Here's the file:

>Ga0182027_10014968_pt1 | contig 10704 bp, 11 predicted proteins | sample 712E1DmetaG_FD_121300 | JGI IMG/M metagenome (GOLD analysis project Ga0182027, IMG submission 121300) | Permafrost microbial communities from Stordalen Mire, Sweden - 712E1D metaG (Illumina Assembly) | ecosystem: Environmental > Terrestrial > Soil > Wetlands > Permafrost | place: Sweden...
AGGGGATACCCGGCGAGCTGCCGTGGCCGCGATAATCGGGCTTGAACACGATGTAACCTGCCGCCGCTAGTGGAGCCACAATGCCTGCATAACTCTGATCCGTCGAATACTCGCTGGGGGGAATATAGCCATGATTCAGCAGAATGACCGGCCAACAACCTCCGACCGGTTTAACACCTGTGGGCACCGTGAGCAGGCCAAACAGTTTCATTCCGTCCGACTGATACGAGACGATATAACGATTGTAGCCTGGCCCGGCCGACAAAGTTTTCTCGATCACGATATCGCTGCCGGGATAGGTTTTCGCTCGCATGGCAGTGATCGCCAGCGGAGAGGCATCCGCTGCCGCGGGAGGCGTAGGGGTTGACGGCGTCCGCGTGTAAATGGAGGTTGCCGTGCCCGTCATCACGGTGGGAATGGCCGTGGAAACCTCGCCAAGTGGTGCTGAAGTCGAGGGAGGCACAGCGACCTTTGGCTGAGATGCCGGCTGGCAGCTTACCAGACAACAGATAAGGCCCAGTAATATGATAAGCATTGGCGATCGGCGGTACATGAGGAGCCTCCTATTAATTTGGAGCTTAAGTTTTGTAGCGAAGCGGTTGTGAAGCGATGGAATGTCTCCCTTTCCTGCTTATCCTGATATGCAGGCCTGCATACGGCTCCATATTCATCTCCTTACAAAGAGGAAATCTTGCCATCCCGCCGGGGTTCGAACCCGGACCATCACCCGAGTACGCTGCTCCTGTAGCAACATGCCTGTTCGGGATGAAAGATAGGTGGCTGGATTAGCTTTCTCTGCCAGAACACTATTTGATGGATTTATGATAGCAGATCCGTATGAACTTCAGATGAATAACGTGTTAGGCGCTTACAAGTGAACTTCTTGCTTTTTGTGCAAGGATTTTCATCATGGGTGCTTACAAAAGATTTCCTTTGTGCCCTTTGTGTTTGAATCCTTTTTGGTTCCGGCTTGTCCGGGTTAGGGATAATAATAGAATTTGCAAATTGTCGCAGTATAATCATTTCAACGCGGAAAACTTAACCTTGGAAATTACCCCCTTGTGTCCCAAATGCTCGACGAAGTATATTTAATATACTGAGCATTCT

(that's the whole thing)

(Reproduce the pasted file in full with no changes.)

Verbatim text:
>Ga0182027_10014968_pt1 | contig 10704 bp, 11 predicted proteins | sample 712E1DmetaG_FD_121300 | JGI IMG/M metagenome (GOLD analysis project Ga0182027, IMG submission 121300) | Permafrost microbial communities from Stordalen Mire, Sweden - 712E1D metaG (Illumina Assembly) | ecosystem: Environmental > Terrestrial > Soil > Wetlands > Permafrost | place: Sweden...
AGGGGATACCCGGCGAGCTGCCGTGGCCGCGATAATCGGGCTTGAACACGATGTAACCTGCCGCCGCTAGTGGAGCCACAATGCCTGCATAACTCTGATCCGTCGAATACTCGCTGGGGGGAATATAGCCATGATTCAGCAGAATGACCGGCCAACAACCTCCGACCGGTTTAACACCTGTGGGCACCGTGAGCAGGCCAAACAGTTTCATTCCGTCCGACTGATACGAGACGATATAACGATTGTAGCCTGGCCCGGCCGACAAAGTTTTCTCGATCACGATATCGCTGCCGGGATAGGTTTTCGCTCGCATGGCAGTGATCGCCAGCGGAGAGGCATCCGCTGCCGCGGGAGGCGTAGGGGTTGACGGCGTCCGCGTGTAAATGGAGGTTGCCGTGCCCGTCATCACGGTGGGAATGGCCGTGGAAACCTCGCCAAGTGGTGCTGAAGTCGAGGGAGGCACAGCGACCTTTGGCTGAGATGCCGGCTGGCAGCTTACCAGACAACAGATAAGGCCCAGTAATATGATAAGCATTGGCGATCGGCGGTACATGAGGAGCCTCCTATTAATTTGGAGCTTAAGTTTTGTAGCGAAGCGGTTGTGAAGCGATGGAATGTCTCCCTTTCCTGCTTATCCTGATATGCAGGCCTGCATACGGCTCCATATTCATCTCCTTACAAAGAGGAAATCTTGCCATCCCGCCGGGGTTCGAACCCGGACCATCACCCGAGTACGCTGCTCCTGTAGCAACATGCCTGTTCGGGATGAAAGATAGGTGGCTGGATTAGCTTTCTCTGCCAGAACACTATTTGATGGATTTATGATAGCAGATCCGTATGAACTTCAGATGAATAACGTGTTAGGCGCTTACAAGTGAACTTCTTGCTTTTTGTGCAAGGATTTTCATCATGGGTGCTTACAAAAGATTTCCTTTGTGCCCTTTGTGTTTGAATCCTTTTTGGTTCCGGCTTGTCCGGGTTAGGGATAATAATAGAATTTGCAAATTGTCGCAGTATAATCATTTCAACGCGGAAAACTTAACCTTGGAAATTACCCCCTTGTGTCCCAAATGCTCGACGAAGTATATTTAATATACTGAGCATTCT